‘Tener’ Subjunctive Mood: How To Use It the Right Way
The subjunctive forms of the Spanish verb tener may look hard at first, but they are actually quite easy. We are going to show you why!
Luckily, you don’t need to memorize all of these conjugations—instead, focus on understand their usage to be able to apply the verb to all sorts of new scenarios.
Keep reading to learn more about the Spanish verb tener, its many meanings, and how to use it in the subjunctive mood. Then, learn three easy subjunctive tenses you can use with the verb tener and see examples of each.
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The Spanish Verb ‘Tener‘
The verb tener means “to have, to own, or to possess,” and is one of the most frequently used verbs in the Spanish language. It has different meanings and several uses.
For instance, one of the most confusing uses of the verb tener for Spanish learners is when it plays the role reserved for the verb “to be” in English. It’s also an irregular verb with a unique subjunctive conjugation.
Let’s start by analyzing the various tener meanings.
Different Meanings of Tener
1. Literally meaning “to have,” which is its most common use.
Tengo mandados que hacer.
I have errands to run.
2. Use it to express age.
Carlos apenas tiene 18 años.
Carlos is barely 18 years old.
3. Use it to express a person’s condition.
Could he be sleepy?
4. Use it as an auxiliary verb in the compound phrase “tener que” + verb (to have to + verb).
Ella tiene que consolidar todos los archivos.
She has to consolidate all the files.
5. Tener pops up in many idiomatic expressions.
Tienes mala cara, ¿estás bien?
You look tired. Are you all right?
You might like: 20 Idiomatic Expressions Using the Spanish Verb ‘Tener’
The Spanish Subjunctive: Mood or Tense?
There are 18 tenses in the Spanish language, and the subjunctive is not one of them. The tenses indicate “when” an action takes place, while the moods indicate the “intention” of the speaker. The subjunctive is one of three moods in Spanish, the other two being the indicative and the imperative.
The key to understanding the subjunctive is that it “expresses the meaning of the verb as a non-reality.” However, to better understand the particularities of this mood, read our Master Guide to the Subjunctive in Spanish.
The subjunctive mood can be used in different tenses—that’s to say, in different references to time, which is what we explore below using three most common tenses.
Tener Subjunctive: Conjugations
The tener subjunctive conjugations come in three main simple tenses:
- Present Tense
- Imperfect Tense (with two variations)
- Future Tense
Let’s see each of them in detail.
Remember, the subjunctive is the mood that allows you to express non-real ideas such as wishes, desires, or possibilities. Notice how each conjugation uses the same stem teng-.
|Tener Subjunctive||Present Tense|
You can use these conjugations after the word ojalá (hopefully) and the expression espero que (I hope that).
Espero que tengas hambre.
I hope you’re hungry.
Ojalá que tengamos algo que hacer mientras esperamos.
Hopefully we’ll have something to do while we wait.
Notice how in the last example, the translation to English is in the future tense. This is one of the “weird” peculiarities of the subjunctive in Spanish.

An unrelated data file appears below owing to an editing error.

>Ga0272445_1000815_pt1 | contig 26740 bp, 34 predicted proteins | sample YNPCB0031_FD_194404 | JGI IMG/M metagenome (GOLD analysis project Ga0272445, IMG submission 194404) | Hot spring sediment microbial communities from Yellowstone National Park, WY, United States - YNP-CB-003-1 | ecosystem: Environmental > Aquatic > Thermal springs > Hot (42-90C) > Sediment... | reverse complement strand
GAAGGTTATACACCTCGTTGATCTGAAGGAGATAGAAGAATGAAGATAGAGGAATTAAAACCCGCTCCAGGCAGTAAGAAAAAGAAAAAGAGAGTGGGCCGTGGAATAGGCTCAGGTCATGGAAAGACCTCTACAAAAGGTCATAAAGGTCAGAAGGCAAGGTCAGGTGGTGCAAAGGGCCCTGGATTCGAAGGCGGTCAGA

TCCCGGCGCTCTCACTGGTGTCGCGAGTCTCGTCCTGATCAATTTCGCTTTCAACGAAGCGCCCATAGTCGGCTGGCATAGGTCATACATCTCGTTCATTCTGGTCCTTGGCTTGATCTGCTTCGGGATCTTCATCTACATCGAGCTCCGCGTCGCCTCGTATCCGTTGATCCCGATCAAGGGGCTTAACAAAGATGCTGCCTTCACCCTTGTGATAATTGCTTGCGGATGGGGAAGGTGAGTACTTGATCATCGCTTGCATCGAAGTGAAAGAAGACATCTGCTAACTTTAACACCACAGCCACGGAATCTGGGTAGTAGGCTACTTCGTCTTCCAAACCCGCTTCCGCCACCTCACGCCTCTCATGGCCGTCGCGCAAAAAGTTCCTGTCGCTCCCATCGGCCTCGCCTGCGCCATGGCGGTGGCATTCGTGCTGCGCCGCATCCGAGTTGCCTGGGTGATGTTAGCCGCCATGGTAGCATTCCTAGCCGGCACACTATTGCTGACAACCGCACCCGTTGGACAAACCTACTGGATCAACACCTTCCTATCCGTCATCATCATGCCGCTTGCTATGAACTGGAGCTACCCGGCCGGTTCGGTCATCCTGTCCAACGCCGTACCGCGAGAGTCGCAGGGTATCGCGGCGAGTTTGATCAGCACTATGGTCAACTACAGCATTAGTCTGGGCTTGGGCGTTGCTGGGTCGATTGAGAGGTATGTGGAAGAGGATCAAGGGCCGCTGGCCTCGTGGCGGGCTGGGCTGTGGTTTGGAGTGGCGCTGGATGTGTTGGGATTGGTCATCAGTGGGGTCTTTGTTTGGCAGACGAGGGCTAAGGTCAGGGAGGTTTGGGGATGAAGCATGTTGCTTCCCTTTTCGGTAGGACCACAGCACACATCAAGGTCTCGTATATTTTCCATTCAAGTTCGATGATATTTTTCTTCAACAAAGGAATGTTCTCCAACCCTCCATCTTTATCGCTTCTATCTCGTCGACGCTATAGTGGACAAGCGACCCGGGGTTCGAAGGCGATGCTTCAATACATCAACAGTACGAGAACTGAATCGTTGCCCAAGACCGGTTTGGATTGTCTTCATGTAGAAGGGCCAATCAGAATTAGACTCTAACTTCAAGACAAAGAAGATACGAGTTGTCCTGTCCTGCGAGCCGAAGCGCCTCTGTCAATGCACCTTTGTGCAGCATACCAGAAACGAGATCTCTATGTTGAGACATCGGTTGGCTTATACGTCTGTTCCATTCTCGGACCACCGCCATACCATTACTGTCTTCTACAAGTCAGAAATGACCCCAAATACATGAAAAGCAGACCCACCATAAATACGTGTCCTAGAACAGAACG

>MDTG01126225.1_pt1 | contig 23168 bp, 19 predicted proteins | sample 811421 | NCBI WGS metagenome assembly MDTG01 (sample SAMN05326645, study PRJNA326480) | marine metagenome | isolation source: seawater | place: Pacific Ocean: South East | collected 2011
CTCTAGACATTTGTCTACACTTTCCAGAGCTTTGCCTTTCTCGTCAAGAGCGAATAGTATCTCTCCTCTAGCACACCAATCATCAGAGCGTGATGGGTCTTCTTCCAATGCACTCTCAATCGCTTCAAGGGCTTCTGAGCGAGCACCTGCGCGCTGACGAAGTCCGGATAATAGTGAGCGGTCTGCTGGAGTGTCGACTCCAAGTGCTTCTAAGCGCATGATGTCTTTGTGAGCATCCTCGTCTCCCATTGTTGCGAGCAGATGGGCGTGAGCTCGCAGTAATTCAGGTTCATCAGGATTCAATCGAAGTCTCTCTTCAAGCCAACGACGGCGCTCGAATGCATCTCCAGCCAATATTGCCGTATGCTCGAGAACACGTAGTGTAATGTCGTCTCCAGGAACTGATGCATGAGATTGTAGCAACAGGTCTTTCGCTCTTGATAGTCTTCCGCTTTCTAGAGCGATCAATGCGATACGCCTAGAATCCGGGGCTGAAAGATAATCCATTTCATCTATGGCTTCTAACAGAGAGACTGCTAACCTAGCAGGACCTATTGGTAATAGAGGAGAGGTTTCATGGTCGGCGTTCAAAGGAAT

Use the imperfect tense in subjunctive to talk about uncertain situations or wishes as past actions. The imperfect tense always has two variations, and they’re both correct. In the first imperfect, all conjugations use the stem tuvier-, while in the second one they keep the stem tuvies-.
|Tener Subjunctive||Imperfect Tense 1 (-ra)|
|Tener Subjunctive||Imperfect Tense 2 (-se)|
Si tuviera un hermano, podría jugar fútbol con él.
If I had a brother, I could play football with him.
Esperaba que tuvieses tiempo para hablar.
I was hoping that you had time to talk.
The tener subjunctive conjugation is not commonly used, as most people tend to use the present subjunctive instead. However, you’ll still find it in formal writing such as literary works or legal documents. It translates to English in the same way as in the future indicative tense “will have.” It uses the same stem as the imperfect tense 1: tuvier-.
|Tener Subjunctive||Future Tense|
Si alguno tuviere hambre, coma en su casa.
If anyone is hungry, eat at home.
Al que tuviere sed, yo le daré de la fuente del agua de vida gratuitamente.
To the thirsty I will give from the fountain of the water of life freely.
Please notice how I had to use biblical quotes to find examples of tener subjunctive in the future tense. That’s all you need to know about this specific conjugation.
Tener Subjunctive in Adjective Clauses
Adjective clauses are dependent clauses that act as nouns. When the adjective clause modifies something uncertain, vague, or nonexistent, you need to use the subjunctive mood.
In order to use adjective clauses with tener subjunctive conjugations, make sure that the adjective clause modifies something vague or nonexistent. Find the adjective clause in bold in the following examples.
No me importa lo que tengas que hacer.
I don’t care what you have to do.
No hay nada que tengamos que comprar.
There is nothing that we need to buy.
¿Hay alguien que tenga información al respecto?
Is there anybody that can give us information about it?
Notice how in each case, the adjective clause is modifying something vague or undefined, and for that reason we used the subjunctive.
Practice the Tener Subjunctive
The subjunctive is a mood that sounds weird in theory, but once you get to use it you realize that it’s actually quite straightforward. In this case, the old saying is true—“practice makes perfect.”
Sign up for a free class with one of our certified teachers from Guatemala and start using the tener subjunctive conjugations today!
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